I could go on. The Federal Flood Insurance Program is under the Federal Emergency Management Agency. When it came time for them to weigh in on providing insurance for properties near the levees, they told me it wasn't their job to figure out if the levees are really safe or not. They just take everybody else's word.

Try to imagine that in the world of private insurance. Waldo wants car insurance; he looks drunk; he smells drunk; he walks drunk; but he's got a letter from his mom saying he's not drunk. OK, Waldo, we got you covered!

My point? This whole question of flood insurance isn't really about flood insurance. It's about national land use policy: We don't have any. Even more fundamentally it's about our political will as a people.

We have to tell developers, "If you want to build a condo tower in a flood zone, go for it, but do not call us for money when you get wiped out." And that means do not call our senators and Congress members.

We'll get there. We just need to get hit with a few more $57 billion tabs.



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12 comments
holmantx
holmantx topcommenter

so should the taxpayer compensate the poor, hepless victims who have succumbed to the "Sandy Cough"?  After all.  It's our fault.

lisa.dawn
lisa.dawn

So it matters not how reckless the city officals are, they can determine an "emergency" on a whim to get millions in funding whether it is a TRUE emergency or not....all it takes is an OK from Mom. When a private investor executes a Ponzi Scam, laundering money over and over and over again, and is finally caught by the scammed investors, what happens to the scammer?  He goes to prison!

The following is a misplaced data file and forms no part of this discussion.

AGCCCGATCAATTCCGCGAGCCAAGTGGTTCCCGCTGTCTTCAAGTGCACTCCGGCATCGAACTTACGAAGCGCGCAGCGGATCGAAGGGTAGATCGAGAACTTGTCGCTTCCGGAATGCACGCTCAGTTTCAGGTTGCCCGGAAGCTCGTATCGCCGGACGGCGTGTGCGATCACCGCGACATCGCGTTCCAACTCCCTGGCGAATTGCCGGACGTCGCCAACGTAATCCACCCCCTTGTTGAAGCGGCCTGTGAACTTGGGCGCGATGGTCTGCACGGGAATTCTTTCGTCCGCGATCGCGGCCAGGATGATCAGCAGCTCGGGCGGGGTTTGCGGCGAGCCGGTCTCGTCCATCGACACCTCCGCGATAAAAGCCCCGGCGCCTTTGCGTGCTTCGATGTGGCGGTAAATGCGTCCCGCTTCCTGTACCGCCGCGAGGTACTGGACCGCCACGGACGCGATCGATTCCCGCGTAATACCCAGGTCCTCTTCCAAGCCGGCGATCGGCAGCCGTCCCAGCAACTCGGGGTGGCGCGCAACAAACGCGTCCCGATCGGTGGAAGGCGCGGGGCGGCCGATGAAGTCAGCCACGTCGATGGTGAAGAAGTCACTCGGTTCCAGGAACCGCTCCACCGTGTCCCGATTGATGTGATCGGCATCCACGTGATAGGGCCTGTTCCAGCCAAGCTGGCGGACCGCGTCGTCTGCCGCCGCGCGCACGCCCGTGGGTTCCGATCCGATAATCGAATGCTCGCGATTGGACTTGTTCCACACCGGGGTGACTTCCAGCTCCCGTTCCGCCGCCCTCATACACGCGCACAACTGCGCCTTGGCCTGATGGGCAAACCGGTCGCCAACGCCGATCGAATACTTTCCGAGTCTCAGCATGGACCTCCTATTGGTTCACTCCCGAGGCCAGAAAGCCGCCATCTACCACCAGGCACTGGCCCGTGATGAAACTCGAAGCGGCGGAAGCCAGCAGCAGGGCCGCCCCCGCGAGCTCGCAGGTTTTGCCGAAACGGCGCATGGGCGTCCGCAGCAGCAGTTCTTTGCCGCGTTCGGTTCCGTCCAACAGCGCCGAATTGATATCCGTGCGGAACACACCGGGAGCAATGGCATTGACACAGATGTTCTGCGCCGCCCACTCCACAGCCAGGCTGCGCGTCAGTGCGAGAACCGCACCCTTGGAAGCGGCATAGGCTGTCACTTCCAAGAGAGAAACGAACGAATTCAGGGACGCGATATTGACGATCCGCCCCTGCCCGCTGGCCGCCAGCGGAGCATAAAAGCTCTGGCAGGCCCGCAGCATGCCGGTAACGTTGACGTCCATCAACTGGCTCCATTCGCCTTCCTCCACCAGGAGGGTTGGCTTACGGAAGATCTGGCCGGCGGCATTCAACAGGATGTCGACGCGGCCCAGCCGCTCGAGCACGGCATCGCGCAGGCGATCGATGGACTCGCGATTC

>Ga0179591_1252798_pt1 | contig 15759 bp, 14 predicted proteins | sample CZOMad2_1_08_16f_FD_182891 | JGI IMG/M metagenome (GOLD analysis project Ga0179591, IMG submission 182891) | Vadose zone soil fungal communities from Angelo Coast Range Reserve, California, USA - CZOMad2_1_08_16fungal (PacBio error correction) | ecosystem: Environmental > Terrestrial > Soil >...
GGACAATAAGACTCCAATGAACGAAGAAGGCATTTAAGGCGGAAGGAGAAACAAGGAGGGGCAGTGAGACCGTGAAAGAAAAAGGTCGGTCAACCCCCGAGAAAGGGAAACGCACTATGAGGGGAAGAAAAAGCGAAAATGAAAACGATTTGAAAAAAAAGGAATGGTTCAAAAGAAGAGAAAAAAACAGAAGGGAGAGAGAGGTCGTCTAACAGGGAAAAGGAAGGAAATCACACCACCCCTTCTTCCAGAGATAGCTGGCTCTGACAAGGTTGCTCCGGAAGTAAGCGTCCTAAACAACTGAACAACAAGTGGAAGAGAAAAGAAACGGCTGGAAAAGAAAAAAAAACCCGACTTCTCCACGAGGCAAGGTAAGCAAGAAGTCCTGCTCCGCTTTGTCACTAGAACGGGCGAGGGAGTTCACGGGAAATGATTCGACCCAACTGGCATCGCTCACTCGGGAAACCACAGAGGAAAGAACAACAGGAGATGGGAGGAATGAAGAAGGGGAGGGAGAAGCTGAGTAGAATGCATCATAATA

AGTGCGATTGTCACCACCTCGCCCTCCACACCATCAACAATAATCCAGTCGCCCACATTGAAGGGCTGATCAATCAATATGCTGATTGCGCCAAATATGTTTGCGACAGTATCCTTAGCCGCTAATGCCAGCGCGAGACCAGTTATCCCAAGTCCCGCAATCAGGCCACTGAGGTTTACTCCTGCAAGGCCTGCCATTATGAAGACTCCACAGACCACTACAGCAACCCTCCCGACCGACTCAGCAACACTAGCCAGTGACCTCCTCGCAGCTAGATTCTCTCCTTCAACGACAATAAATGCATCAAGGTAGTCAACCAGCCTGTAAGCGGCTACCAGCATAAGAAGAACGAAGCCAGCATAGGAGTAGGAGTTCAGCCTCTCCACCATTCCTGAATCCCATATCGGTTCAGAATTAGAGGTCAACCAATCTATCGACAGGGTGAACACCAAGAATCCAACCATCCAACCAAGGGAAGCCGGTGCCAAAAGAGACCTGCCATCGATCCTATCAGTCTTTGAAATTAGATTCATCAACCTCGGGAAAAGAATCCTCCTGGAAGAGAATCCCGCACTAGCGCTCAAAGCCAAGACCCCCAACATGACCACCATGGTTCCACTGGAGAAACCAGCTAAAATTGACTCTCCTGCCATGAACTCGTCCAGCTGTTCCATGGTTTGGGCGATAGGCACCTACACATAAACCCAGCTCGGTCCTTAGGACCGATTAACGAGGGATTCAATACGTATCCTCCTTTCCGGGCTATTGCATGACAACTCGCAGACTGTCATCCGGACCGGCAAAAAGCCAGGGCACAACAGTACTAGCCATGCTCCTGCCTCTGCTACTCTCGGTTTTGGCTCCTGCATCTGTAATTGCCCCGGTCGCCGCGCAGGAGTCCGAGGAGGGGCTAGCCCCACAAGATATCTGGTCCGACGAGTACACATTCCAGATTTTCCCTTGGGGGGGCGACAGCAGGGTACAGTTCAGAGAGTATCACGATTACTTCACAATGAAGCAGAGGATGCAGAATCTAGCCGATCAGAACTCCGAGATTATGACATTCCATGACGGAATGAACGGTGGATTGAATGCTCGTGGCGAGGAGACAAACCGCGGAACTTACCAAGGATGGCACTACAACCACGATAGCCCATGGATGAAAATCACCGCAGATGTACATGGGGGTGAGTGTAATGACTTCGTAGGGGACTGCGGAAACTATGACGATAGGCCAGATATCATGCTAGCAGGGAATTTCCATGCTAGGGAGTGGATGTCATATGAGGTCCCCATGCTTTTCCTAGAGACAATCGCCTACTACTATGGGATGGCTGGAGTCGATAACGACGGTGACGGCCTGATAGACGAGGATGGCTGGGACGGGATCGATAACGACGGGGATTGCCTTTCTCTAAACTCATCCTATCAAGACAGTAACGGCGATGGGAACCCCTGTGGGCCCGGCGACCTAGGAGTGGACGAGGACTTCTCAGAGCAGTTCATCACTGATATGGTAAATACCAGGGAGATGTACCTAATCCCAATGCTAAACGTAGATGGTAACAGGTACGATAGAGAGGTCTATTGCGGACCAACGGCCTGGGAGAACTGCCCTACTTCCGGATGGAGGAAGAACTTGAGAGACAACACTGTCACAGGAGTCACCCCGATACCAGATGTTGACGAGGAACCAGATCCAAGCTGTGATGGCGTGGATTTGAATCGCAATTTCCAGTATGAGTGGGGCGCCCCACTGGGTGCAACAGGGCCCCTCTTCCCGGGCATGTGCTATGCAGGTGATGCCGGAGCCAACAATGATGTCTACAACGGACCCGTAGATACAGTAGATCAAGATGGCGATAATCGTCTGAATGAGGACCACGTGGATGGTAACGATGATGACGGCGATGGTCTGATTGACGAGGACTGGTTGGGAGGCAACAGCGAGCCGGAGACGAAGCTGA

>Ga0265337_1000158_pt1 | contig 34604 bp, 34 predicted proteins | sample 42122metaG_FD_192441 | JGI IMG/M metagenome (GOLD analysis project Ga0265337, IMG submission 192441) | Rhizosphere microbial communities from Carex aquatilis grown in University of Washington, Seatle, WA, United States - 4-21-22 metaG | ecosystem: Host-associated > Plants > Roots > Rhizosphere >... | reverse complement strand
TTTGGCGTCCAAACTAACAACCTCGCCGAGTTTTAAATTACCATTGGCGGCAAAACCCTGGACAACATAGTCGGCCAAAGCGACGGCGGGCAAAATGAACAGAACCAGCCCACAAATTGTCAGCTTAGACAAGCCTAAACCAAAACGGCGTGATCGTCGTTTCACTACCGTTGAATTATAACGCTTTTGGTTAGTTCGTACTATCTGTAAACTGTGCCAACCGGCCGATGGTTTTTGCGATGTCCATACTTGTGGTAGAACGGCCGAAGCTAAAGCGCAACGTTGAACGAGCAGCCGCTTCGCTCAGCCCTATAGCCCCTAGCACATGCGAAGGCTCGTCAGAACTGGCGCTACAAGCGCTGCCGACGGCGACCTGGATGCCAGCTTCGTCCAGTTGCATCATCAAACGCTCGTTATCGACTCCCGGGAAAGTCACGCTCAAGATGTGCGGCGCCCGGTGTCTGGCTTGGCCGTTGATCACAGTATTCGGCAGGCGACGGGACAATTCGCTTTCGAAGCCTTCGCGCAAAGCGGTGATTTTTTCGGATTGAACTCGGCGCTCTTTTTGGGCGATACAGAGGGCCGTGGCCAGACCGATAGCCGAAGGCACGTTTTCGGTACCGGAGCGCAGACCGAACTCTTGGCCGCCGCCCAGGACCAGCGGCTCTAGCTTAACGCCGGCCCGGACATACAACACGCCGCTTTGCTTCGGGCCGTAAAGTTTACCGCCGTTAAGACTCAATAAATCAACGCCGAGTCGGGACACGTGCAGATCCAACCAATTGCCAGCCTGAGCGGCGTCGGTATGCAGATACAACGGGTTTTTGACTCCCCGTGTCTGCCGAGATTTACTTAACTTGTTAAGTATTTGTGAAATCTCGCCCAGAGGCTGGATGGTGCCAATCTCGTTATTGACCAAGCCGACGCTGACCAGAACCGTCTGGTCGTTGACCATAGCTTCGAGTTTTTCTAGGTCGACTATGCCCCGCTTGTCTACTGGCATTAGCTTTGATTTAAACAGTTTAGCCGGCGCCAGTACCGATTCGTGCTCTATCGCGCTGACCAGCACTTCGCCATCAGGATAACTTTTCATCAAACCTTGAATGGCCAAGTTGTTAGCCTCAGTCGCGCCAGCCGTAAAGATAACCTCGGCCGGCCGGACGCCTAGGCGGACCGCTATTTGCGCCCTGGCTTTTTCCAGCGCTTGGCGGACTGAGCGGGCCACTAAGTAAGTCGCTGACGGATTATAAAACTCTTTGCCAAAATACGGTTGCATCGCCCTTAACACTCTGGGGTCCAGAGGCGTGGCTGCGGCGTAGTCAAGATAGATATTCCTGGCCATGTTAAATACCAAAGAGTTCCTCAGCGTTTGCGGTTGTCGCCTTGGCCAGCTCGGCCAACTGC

primi_timpano
primi_timpano topcommenter

I presume FEMA will rebuild it every time it floods.

everlastingphelps
everlastingphelps topcommenter

As long as we aren't paying the tab nationally, we don't NEED a national land use policy.  Given how everything else the feds touch turns to shit, I don't want a national land use policy.

Sotiredofitall
Sotiredofitall topcommenter

Gee you almost sound like a "fiscal conservative"

The federal program collects about $3.5 billion in annual premiums. But in four of the past eight years, claims will have eclipsed premiums, most glaringly in 2005 — the year of Hurricanes Katrina, Rita and Wilma — when claims totaled $17.7 billion. Private insurance companies have long avoided offering flood insurance to homeowners.  But the program is still a moneymaker for the private insurance industry. Even though these companies bear none of the risk, they take, on average, $1 billion a year of the premiums the government collects, as compensation for help in selling and servicing the policies. Federal auditors argue the payments are excessive.

Scruffygeist
Scruffygeist

So we're going to have to pay for an unnecessary horse park all over again?

ScottsMerkin
ScottsMerkin topcommenter

but the developers develop in those place bc the cities give them huge tax breaks to build crap in those flood plains.  Its a vicious cycle and the only people that get fucked are the common man like you and I 

cynicaloldbastard
cynicaloldbastard

Socialize the loss, privatize the profit. Isn't that what government is for?

primi_timpano
primi_timpano topcommenter

@Scruffygeist No, FEMA subsidized insurance should rebuild it everytime it floods, if only the city would buy insurance.

JimSX
JimSX topcommenter

@Scruffygeist

All horse parks are by definition necessary.